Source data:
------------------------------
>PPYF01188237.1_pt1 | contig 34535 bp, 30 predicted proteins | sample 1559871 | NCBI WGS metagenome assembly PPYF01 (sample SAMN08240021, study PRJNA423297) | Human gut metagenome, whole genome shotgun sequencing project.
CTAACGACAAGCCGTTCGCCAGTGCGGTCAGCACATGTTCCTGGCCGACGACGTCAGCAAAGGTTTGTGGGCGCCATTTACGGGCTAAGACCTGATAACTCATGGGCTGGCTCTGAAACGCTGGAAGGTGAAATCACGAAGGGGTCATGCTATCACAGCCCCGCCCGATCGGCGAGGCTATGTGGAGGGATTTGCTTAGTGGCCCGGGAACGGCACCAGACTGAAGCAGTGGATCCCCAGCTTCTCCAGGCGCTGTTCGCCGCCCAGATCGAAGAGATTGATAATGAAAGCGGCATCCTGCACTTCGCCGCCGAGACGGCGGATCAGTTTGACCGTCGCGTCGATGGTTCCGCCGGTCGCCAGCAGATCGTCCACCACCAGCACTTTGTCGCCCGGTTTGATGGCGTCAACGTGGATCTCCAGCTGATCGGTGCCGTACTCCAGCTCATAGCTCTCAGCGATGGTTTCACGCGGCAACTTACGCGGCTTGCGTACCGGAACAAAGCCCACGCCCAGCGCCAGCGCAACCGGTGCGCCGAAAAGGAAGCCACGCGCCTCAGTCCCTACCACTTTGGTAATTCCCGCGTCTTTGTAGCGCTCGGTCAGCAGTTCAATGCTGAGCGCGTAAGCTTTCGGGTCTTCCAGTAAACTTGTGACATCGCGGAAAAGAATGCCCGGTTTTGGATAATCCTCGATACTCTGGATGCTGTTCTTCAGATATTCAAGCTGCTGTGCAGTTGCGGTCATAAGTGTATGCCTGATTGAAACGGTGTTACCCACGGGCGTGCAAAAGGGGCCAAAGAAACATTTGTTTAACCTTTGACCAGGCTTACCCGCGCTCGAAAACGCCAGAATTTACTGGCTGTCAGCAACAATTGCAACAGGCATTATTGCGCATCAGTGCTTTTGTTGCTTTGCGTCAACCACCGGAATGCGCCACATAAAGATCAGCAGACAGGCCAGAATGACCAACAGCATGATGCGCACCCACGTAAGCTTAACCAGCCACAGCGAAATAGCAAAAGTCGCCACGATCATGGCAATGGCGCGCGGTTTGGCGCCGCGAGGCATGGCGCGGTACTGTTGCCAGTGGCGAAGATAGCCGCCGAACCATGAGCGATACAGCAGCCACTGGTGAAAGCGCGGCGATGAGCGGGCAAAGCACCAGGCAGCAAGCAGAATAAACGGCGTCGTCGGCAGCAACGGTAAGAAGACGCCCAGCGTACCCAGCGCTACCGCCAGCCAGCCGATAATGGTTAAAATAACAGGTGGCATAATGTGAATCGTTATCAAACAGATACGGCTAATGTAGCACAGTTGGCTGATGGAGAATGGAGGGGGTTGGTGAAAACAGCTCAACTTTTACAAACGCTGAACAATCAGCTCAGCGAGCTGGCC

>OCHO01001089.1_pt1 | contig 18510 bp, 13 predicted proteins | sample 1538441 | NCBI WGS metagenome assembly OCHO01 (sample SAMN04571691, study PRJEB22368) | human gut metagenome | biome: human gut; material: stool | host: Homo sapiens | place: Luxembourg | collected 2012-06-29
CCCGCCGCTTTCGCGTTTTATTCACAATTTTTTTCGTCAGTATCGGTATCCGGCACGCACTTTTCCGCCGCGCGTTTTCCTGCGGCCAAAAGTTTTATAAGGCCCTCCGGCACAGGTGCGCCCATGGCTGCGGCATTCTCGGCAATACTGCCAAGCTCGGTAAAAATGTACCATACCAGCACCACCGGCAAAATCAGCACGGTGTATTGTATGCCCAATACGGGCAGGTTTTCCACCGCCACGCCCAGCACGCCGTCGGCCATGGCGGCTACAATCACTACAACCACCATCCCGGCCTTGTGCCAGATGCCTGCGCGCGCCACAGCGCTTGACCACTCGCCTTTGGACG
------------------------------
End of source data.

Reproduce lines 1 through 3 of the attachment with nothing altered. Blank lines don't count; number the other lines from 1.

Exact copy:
>PPYF01188237.1_pt1 | contig 34535 bp, 30 predicted proteins | sample 1559871 | NCBI WGS metagenome assembly PPYF01 (sample SAMN08240021, study PRJNA423297) | Human gut metagenome, whole genome shotgun sequencing project.
CTAACGACAAGCCGTTCGCCAGTGCGGTCAGCACATGTTCCTGGCCGACGACGTCAGCAAAGGTTTGTGGGCGCCATTTACGGGCTAAGACCTGATAACTCATGGGCTGGCTCTGAAACGCTGGAAGGTGAAATCACGAAGGGGTCATGCTATCACAGCCCCGCCCGATCGGCGAGGCTATGTGGAGGGATTTGCTTAGTGGCCCGGGAACGGCACCAGACTGAAGCAGTGGATCCCCAGCTTCTCCAGGCGCTGTTCGCCGCCCAGATCGAAGAGATTGATAATGAAAGCGGCATCCTGCACTTCGCCGCCGAGACGGCGGATCAGTTTGACCGTCGCGTCGATGGTTCCGCCGGTCGCCAGCAGATCGTCCACCACCAGCACTTTGTCGCCCGGTTTGATGGCGTCAACGTGGATCTCCAGCTGATCGGTGCCGTACTCCAGCTCATAGCTCTCAGCGATGGTTTCACGCGGCAACTTACGCGGCTTGCGTACCGGAACAAAGCCCACGCCCAGCGCCAGCGCAACCGGTGCGCCGAAAAGGAAGCCACGCGCCTCAGTCCCTACCACTTTGGTAATTCCCGCGTCTTTGTAGCGCTCGGTCAGCAGTTCAATGCTGAGCGCGTAAGCTTTCGGGTCTTCCAGTAAACTTGTGACATCGCGGAAAAGAATGCCCGGTTTTGGATAATCCTCGATACTCTGGATGCTGTTCTTCAGATATTCAAGCTGCTGTGCAGTTGCGGTCATAAGTGTATGCCTGATTGAAACGGTGTTACCCACGGGCGTGCAAAAGGGGCCAAAGAAACATTTGTTTAACCTTTGACCAGGCTTACCCGCGCTCGAAAACGCCAGAATTTACTGGCTGTCAGCAACAATTGCAACAGGCATTATTGCGCATCAGTGCTTTTGTTGCTTTGCGTCAACCACCGGAATGCGCCACATAAAGATCAGCAGACAGGCCAGAATGACCAACAGCATGATGCGCACCCACGTAAGCTTAACCAGCCACAGCGAAATAGCAAAAGTCGCCACGATCATGGCAATGGCGCGCGGTTTGGCGCCGCGAGGCATGGCGCGGTACTGTTGCCAGTGGCGAAGATAGCCGCCGAACCATGAGCGATACAGCAGCCACTGGTGAAAGCGCGGCGATGAGCGGGCAAAGCACCAGGCAGCAAGCAGAATAAACGGCGTCGTCGGCAGCAACGGTAAGAAGACGCCCAGCGTACCCAGCGCTACCGCCAGCCAGCCGATAATGGTTAAAATAACAGGTGGCATAATGTGAATCGTTATCAAACAGATACGGCTAATGTAGCACAGTTGGCTGATGGAGAATGGAGGGGGTTGGTGAAAACAGCTCAACTTTTACAAACGCTGAACAATCAGCTCAGCGAGCTGGCC

>OCHO01001089.1_pt1 | contig 18510 bp, 13 predicted proteins | sample 1538441 | NCBI WGS metagenome assembly OCHO01 (sample SAMN04571691, study PRJEB22368) | human gut metagenome | biome: human gut; material: stool | host: Homo sapiens | place: Luxembourg | collected 2012-06-29